Iowa State is the real wildcard in all of this. They have games remaining against a bipolar Texas A&M team, a terrible road team in Colorado, and at Missouri. I'll go ahead and write off the Oklahoma State game, meaning they have to win two of the first three to have a chance. That's a possibility.
As for KU, I think we all know what the beaks face. They have suffered two losses and have road games against Texas Tech and Texas remaining. Tech doesn't look like an unstoppable juggernaut anymore, but KU has lost consecutive games to Colorado and to Oklahoma in a blowout. If we assume they lose both games against the South, they must run the table to have a chance, although if they do so, they are likely headed to Dallas, because they would own North tiebreakers over everyone except CU. But if Reesing keeps throwing the ball to the other team at the rate he has been, games against K-State, Nebraska, and Mizzou are tossups. I don't like any teams chances of winning three tossup games.
What about Mizzou? The Tigers have had clearly the most difficult schedule through three games, and it shows. I can't fault them for the OSU and UT games, and for three quarters they had Nebraska on the ropes. We'll learn a lot about Mizzou in the coming weeks. If they can beat Colorado and Baylor, we'll know they're still a contender. If they lose either of those games, their chances will be pretty much dead before they even get to Manhattan.
I'm going to omit an extended discussion of CU's chances, because frankly I think they need to send Dan and Cody Hawkins packing to have a chance. Plus, they can't win on the road, which almost guarantees two more losses.
So, after all that, why does K-State still have a chance? As my colleague, BracketCat, noted today on the Postgame Reaction post, K-State is improving week-to-week, just like every single team Bill Snyder has ever coached. And it's more important than just getting better. Yes, they are getting better, even though the competition continues to get (marginally) more difficult. But even more importantly, they are gaining confidence every single week. They've gone from the team that squeaked by UMass, lost to Louisiana and UCLA, and got destroyed by Texas Tech, to the team that beat Iowa State, blew out A&M and whipped Colorado. It's only a semi-valid point today, near the end of October, that this team lost in early September to Louisiana and UCLA. You remember the line in college basketball that, by the time March Madness rolls around, the freshmen are basically sophomores? It holds with this team that is picking up Snyder's system. Anyone who has watched this team all year long knows it has improved steadily over the first eight weeks of the season.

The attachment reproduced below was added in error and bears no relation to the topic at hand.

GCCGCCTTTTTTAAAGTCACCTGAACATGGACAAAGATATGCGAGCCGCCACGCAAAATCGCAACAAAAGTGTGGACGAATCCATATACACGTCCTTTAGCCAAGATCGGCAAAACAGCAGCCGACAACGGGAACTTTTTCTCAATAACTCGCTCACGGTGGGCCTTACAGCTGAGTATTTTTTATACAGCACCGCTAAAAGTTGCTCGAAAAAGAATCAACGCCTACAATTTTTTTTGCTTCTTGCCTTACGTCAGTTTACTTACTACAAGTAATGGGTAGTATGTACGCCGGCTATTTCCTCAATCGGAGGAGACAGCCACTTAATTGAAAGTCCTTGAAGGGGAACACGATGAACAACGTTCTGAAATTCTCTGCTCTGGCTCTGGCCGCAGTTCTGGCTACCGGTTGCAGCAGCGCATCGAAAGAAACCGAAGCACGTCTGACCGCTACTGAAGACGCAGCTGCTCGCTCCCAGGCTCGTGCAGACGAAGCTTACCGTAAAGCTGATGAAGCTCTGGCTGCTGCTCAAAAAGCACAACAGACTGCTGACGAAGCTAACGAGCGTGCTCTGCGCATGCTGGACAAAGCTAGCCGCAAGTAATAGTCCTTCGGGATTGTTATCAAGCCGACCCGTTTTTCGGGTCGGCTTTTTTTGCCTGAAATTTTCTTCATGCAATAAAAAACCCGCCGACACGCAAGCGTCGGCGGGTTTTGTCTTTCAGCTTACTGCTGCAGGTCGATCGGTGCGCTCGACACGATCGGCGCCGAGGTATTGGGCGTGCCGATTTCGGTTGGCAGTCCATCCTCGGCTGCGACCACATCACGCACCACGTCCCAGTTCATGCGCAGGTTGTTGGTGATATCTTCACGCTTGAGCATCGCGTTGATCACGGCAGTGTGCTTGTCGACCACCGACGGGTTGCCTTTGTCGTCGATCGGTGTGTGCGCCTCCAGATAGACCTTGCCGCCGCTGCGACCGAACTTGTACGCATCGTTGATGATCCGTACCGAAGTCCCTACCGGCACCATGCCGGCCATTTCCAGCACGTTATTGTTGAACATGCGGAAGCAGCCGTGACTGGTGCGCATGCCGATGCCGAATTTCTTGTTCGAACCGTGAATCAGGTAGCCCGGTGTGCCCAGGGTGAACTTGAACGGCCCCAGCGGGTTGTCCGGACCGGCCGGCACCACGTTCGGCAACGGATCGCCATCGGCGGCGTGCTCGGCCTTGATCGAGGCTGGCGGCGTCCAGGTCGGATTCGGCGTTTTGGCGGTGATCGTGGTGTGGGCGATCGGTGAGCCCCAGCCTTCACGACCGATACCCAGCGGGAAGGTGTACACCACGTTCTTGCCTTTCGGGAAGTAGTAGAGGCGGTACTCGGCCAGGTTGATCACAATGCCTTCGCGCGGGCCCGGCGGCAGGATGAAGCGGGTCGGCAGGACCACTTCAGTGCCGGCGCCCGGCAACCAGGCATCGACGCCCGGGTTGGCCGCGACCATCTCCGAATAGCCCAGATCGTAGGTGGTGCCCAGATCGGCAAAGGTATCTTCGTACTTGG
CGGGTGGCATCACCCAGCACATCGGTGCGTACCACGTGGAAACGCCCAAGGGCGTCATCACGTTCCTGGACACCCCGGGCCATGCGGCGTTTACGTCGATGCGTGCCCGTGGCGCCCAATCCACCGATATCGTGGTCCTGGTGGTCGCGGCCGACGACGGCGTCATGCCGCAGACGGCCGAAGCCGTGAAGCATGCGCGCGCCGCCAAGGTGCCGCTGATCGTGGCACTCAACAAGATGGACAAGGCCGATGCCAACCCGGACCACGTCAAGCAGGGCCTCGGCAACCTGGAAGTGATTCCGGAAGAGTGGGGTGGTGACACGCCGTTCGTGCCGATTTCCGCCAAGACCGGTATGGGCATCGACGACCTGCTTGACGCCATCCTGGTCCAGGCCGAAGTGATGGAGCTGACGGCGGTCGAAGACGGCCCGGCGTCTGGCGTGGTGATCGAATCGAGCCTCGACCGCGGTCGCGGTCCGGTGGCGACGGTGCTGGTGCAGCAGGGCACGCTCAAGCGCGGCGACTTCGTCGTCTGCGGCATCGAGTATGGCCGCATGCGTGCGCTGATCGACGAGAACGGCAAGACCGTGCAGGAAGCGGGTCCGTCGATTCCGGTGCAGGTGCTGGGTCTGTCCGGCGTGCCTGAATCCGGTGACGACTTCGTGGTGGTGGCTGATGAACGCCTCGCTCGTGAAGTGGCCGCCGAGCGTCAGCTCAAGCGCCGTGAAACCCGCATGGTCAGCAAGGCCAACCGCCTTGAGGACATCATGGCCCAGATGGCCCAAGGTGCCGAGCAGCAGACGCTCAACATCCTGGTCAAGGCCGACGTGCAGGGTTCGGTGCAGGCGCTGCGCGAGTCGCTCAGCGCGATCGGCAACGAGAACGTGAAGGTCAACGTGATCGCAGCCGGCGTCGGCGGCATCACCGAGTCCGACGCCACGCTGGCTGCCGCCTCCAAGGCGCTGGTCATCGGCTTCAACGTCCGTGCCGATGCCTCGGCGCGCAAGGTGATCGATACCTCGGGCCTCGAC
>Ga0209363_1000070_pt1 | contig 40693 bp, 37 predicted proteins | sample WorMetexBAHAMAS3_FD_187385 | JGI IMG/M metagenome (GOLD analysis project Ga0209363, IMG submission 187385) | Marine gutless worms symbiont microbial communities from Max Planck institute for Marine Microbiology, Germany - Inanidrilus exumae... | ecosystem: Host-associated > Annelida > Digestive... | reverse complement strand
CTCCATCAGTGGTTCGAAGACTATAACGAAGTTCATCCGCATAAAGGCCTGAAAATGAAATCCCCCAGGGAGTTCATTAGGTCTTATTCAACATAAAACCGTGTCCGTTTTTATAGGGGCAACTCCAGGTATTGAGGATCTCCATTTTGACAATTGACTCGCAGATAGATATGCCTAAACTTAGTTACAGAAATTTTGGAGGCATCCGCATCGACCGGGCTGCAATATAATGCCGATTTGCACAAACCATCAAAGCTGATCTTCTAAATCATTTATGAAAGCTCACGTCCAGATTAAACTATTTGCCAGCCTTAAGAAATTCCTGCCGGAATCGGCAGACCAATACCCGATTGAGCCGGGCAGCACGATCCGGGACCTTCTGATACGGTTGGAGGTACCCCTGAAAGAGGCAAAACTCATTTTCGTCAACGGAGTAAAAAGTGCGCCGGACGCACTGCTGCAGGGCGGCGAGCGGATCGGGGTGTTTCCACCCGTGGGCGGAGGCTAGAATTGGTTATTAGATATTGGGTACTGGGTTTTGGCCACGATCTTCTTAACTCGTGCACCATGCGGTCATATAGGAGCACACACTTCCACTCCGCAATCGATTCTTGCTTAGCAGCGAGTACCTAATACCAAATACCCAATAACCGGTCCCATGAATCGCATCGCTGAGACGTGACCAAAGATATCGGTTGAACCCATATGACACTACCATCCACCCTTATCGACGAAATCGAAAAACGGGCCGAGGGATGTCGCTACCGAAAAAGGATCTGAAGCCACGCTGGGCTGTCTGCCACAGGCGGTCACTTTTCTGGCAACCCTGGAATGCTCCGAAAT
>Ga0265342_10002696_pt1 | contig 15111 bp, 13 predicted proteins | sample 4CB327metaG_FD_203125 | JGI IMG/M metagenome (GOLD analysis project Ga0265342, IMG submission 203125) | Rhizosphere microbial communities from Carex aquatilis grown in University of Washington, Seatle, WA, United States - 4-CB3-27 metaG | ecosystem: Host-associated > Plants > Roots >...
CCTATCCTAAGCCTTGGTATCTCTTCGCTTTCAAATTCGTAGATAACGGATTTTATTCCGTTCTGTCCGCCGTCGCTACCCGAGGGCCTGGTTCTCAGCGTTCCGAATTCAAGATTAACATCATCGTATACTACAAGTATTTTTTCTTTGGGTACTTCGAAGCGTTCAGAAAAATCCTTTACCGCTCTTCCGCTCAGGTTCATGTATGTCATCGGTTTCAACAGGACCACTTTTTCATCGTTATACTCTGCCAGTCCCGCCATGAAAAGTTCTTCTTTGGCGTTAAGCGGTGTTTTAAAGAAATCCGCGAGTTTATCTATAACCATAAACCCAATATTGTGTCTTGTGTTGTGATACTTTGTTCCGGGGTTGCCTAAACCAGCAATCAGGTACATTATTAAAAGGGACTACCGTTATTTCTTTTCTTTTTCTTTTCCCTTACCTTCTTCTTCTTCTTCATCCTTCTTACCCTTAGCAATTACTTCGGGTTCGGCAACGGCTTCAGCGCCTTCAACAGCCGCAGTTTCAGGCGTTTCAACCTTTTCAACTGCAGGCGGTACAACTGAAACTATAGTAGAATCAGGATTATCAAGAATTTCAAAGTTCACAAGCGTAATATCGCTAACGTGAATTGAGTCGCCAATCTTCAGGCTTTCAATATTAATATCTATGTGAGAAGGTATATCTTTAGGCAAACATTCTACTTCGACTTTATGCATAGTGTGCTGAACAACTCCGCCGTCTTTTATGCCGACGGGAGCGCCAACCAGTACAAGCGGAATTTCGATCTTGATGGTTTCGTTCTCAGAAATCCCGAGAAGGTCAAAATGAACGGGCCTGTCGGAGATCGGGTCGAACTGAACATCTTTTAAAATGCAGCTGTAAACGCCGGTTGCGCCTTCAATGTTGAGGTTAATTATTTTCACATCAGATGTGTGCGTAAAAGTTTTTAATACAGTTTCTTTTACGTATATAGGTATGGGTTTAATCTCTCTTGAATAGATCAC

Perhaps more importantly, while K-State is improving and gaining confidence, every other contender, save Iowa State, is facing serious issues. Murphy's Law is attacking KU. Missouri's quarterback is hurt and isn't getting healthy. Nebraska can't do anything right on offense. Colorado has a coach who thinks Cody Hawkins may be better than Tyler Hansen.
And, most importantly, this team has two home games against division contenders down the stretch, and it is coached by Bill Snyder. Yes, the man lovingly referred to as Old Balls by rival fans has an edge, both intellectually and psychologically, on each coach he faces the rest of the way. OK, so Bob Stoops' tremendous talent differential will likely overcome that this weekend. But Snyder has never lost to Mark Mangino in Manhattan, has never lost to Gary Pinkel anywhere, and made Bo Pelini so mad in 2003 that Pelini chased him down and called him an asshole.
It may not happen. But it's more possible than others think.